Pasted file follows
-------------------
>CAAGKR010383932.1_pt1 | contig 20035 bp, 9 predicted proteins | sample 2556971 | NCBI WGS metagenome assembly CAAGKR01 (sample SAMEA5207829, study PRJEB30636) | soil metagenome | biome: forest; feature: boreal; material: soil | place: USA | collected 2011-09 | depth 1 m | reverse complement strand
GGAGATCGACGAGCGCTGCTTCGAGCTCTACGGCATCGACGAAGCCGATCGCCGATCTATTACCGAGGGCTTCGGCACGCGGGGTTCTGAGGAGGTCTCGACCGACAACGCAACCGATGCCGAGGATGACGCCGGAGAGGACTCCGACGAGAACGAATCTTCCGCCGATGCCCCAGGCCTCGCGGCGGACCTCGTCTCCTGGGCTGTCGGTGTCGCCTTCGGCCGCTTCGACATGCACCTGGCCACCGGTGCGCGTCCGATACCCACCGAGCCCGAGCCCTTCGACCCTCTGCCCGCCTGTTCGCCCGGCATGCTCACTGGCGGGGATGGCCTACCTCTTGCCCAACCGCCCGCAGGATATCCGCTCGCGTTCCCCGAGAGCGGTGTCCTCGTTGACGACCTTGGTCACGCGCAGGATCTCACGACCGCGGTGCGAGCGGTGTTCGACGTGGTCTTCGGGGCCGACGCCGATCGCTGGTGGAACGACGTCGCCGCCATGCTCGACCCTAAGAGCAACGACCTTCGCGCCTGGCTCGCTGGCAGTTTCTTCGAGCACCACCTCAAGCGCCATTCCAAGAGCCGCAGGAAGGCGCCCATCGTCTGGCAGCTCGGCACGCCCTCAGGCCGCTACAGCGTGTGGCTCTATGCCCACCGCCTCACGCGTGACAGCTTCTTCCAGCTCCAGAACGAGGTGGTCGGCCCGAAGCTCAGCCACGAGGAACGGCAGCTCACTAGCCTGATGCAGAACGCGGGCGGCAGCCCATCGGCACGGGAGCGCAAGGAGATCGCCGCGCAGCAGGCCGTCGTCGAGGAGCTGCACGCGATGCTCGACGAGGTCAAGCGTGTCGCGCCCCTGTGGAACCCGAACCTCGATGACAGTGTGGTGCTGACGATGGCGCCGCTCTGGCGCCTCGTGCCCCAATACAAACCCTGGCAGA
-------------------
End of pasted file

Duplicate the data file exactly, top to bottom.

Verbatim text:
>CAAGKR010383932.1_pt1 | contig 20035 bp, 9 predicted proteins | sample 2556971 | NCBI WGS metagenome assembly CAAGKR01 (sample SAMEA5207829, study PRJEB30636) | soil metagenome | biome: forest; feature: boreal; material: soil | place: USA | collected 2011-09 | depth 1 m | reverse complement strand
GGAGATCGACGAGCGCTGCTTCGAGCTCTACGGCATCGACGAAGCCGATCGCCGATCTATTACCGAGGGCTTCGGCACGCGGGGTTCTGAGGAGGTCTCGACCGACAACGCAACCGATGCCGAGGATGACGCCGGAGAGGACTCCGACGAGAACGAATCTTCCGCCGATGCCCCAGGCCTCGCGGCGGACCTCGTCTCCTGGGCTGTCGGTGTCGCCTTCGGCCGCTTCGACATGCACCTGGCCACCGGTGCGCGTCCGATACCCACCGAGCCCGAGCCCTTCGACCCTCTGCCCGCCTGTTCGCCCGGCATGCTCACTGGCGGGGATGGCCTACCTCTTGCCCAACCGCCCGCAGGATATCCGCTCGCGTTCCCCGAGAGCGGTGTCCTCGTTGACGACCTTGGTCACGCGCAGGATCTCACGACCGCGGTGCGAGCGGTGTTCGACGTGGTCTTCGGGGCCGACGCCGATCGCTGGTGGAACGACGTCGCCGCCATGCTCGACCCTAAGAGCAACGACCTTCGCGCCTGGCTCGCTGGCAGTTTCTTCGAGCACCACCTCAAGCGCCATTCCAAGAGCCGCAGGAAGGCGCCCATCGTCTGGCAGCTCGGCACGCCCTCAGGCCGCTACAGCGTGTGGCTCTATGCCCACCGCCTCACGCGTGACAGCTTCTTCCAGCTCCAGAACGAGGTGGTCGGCCCGAAGCTCAGCCACGAGGAACGGCAGCTCACTAGCCTGATGCAGAACGCGGGCGGCAGCCCATCGGCACGGGAGCGCAAGGAGATCGCCGCGCAGCAGGCCGTCGTCGAGGAGCTGCACGCGATGCTCGACGAGGTCAAGCGTGTCGCGCCCCTGTGGAACCCGAACCTCGATGACAGTGTGGTGCTGACGATGGCGCCGCTCTGGCGCCTCGTGCCCCAATACAAACCCTGGCAGA